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Re: best practices in site testing:

From: Charles McCathieNevile <charles@w3.org>
Date: Wed, 18 Dec 2002 10:22:26 -0500 (EST)
To: David Poehlman <poehlman1@comcast.net>
cc: John Foliot - bytown internet <foliot@bytowninternet.com>, WAI-IG <w3c-wai-ig@w3.org>
Message-ID: <Pine.LNX.4.30.0212181021470.25215-100000@tux.w3.org>

Interesting also to note the similarities with the document being worked on
by the WAI Education and Outreach Group: http://www.w3.org/WAI/eval/



On Wed, 18 Dec 2002, David Poehlman wrote:

>----- Original Message -----
>From: "John Foliot - bytown internet" <foliot@bytowninternet.com>
>To: "WAI-IG" <w3c-wai-ig@w3.org>
>Sent: Wednesday, December 18, 2002 8:21 AM
>Subject: RE: Rockville, MD- Seeking low vision users for testing federal
>For what it's worth, the Canadian Federal Government offers the
>testing/verification steps for GoC web sites:
>* Use an automated accessibility tool and browser validation tool.
>note that software tools do not address all accessibility issues, such
>the meaningfulness of link text, the applicability of a text equivalent,
>* Validate syntax (e.g., HTML, XML, etc.).
>* Validate style sheets (e.g., CSS).
>* Use a text-only browser or emulator.
>* Use multiple graphic browsers, with:
>- sounds and graphics loaded,
>- graphics not loaded,
>- sounds not loaded,
>- no mouse,
>- frames, scripts, style sheets, and applets not loaded.
>* Use several browsers, old and new.
>* Use a self-voicing browser, a screen reader, magnification software, a
>small display, etc.
>* Use spell and grammar checkers. A person reading a page with a speech
>synthesizer may not be able to decipher the synthesizer's best guess for
>word with a spelling error. Eliminating grammar problems increases
>* Review the document for clarity and simplicity. Readability
>such as those generated by some word processors may be useful indicators
>clarity and simplicity. Better still, ask an experienced (human) editor
>review written content for clarity. Editors can also improve the
>of documents by identifying potentially sensitive cultural issues that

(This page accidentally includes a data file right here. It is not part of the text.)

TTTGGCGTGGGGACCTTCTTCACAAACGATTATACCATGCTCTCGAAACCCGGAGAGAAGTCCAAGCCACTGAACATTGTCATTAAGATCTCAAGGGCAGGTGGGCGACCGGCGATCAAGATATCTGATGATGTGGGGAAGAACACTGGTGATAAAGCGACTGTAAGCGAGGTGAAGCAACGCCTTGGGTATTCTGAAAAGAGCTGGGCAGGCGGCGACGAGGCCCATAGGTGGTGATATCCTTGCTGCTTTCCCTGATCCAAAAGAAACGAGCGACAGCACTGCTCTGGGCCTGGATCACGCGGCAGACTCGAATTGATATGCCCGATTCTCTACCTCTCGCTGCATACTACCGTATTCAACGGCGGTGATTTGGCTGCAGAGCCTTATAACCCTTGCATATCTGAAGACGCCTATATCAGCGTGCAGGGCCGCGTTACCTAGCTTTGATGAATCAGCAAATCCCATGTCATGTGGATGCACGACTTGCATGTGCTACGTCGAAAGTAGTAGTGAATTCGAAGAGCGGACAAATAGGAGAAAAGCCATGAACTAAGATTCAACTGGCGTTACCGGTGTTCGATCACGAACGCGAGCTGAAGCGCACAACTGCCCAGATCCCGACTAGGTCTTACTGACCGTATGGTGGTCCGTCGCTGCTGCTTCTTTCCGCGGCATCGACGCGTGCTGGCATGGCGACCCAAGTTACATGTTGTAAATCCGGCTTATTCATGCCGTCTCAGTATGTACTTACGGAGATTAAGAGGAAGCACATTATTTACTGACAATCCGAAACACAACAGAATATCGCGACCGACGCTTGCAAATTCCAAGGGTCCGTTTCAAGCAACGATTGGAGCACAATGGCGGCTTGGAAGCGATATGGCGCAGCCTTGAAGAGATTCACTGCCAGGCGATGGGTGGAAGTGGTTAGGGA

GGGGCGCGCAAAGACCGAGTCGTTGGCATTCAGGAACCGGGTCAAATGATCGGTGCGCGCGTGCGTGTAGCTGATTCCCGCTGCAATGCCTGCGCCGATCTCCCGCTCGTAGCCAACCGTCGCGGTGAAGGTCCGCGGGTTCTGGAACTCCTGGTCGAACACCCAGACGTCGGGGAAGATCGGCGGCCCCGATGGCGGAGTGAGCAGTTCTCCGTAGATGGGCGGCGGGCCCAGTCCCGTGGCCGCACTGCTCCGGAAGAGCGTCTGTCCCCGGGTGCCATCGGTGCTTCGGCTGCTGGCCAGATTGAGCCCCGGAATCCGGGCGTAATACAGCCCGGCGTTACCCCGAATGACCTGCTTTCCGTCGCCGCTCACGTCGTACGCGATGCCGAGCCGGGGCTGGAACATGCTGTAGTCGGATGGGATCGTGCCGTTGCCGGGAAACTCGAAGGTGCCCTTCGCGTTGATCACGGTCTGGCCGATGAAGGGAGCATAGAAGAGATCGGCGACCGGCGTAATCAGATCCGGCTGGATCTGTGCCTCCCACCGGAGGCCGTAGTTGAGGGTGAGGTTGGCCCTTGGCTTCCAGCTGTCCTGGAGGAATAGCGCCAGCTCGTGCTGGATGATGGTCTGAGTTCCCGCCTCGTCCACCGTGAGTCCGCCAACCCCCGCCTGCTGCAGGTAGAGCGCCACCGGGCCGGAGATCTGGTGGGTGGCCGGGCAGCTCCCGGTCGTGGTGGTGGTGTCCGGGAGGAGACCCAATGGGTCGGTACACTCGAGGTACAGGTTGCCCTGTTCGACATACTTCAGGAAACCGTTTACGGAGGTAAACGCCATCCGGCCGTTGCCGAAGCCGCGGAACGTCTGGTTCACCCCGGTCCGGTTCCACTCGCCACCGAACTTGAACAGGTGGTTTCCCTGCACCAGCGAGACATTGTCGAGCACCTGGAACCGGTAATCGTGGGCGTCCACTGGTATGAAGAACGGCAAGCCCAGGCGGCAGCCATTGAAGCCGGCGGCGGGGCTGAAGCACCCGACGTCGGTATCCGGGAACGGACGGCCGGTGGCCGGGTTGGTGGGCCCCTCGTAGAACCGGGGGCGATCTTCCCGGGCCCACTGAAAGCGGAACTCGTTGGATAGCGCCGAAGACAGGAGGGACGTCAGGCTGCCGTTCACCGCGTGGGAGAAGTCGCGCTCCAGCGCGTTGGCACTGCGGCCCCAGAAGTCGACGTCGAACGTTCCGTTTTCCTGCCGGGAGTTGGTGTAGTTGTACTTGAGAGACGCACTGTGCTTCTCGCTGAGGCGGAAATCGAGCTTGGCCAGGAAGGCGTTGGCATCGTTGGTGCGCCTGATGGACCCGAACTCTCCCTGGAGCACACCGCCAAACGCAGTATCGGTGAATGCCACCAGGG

>arise due to language or icon usage.
>* Invite people with disabilities to review documents. Expert and novice
>users with disabilities will provide valuable feedback about
>or usability problems and their severity.
>(Source: http://www.cio-dpi.gc.ca/clf-upe/6/tools-outils2a_e.asp)
>Interesting to note is that this list *is* vendor neutral.  While Bob's
>points are certainly with merit, I would suggest that if the page "makes
>sense" in the text only browser (as recommended above) that most if not
>screen reading technologies will be able to access the page content.
>> -----Original Message-----
>> From: w3c-wai-ig-request@w3.org [mailto:w3c-wai-ig-request@w3.org]On
>> Behalf Of Nissen, Dan E
>> Sent: Wednesday, December 18, 2002 8:08 AM
>> To: WAI-IG
>> Subject: RE: Rockville, MD- Seeking low vision users for testing
>> w ebsite
>> Hi!
>> I see a whole lot of criticism of what is a pretty minimal
>> description of a
>> part of an activity that is definitely going to be better than
>> not doing it.
>> The stick seems to be all some of you know how to do.  How about
>> the carrot
>> and see if we can encourage people to start down this road
>> without setting a
>> standard none of us can meet?  No way all the discussed
>> environments need to
>> be tested if the AT follows the standards and the web site is
>> also designed
>> to the standards.
>> The expectations are way up there and the criticism is pretty quick on
>> draw.
>> Best regards,
>> Dan
>> -----Original Message-----
>> From: David Poehlman [mailto:poehlman1@comcast.net]
>> Sent: Wednesday, December 18, 2002 6:18 AM
>> To: Joe Clark; WAI-IG
>> Subject: Re: Rockville, MD- Seeking low vision users for testing
>> website
>> any testing which reaches the rong conconclusions and passes them off
>> correct is bad.
>> ----- Original Message -----
>> From: "Joe Clark" <joeclark@joeclark.org>
>> To: "WAI-IG" <w3c-wai-ig@w3.org>
>> Sent: Tuesday, December 17, 2002 10:42 PM
>> Subject: Re: Rockville, MD- Seeking low vision users for testing
>> website
>> > As others have mentioned, this is not the right approach to testing
>> > website accessibility.  At best it tests one narrowly-defined aspect
>> > of accessibility
>> ...which nonetheless needs testing.
>> > at worst it risks reinforcing any bad practices
>> > you may have - such as authoring to browser behaviour at the expense
>> > of presenting the website contents clearly
>> ...which you have no evidence they are doing.
>> > Both JAWS and Window-Eyes deal with one particular disability
>> ...which nonetheless requires accommodation, and these are the two
>> most popular ways to do it.
>> > Both are themselves inaccessible to many users, by virtue of cost
>> > and the prerequisites required to install them
>> ...which is irrelevant and a tiresome albatross hung around the
>> necks of the accessibility "movement." By this reasoning, no
>> adaptive technology should be developed if it cannot be handed out
>> for free to everyone who could possibly use it.
>> If you disagree with the planned testing of actual disabled users,
>> don't participate in it. But we need more such testing, and, as I
>> argue in my book, even sub-optimal testing of disabled users beats
>> the heck out of none at all.
>> --
>>   Joe Clark  |  joeclark@joeclark.org
>>   Author, _Building Accessible Websites_
>>   <http://joeclark.org/access/> | <http://joeclark.org/book/>

Charles McCathieNevile  http://www.w3.org/People/Charles  tel: +61 409 134 136
SWAD-E http://www.w3.org/2001/sw/Europe ------------ WAI http://www.w3.org/WAI
 21 Mitchell street, FOOTSCRAY Vic 3011, Australia  fax(fr): +33 4 92 38 78 22
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Received on Wednesday, 18 December 2002 10:22:28 UTC

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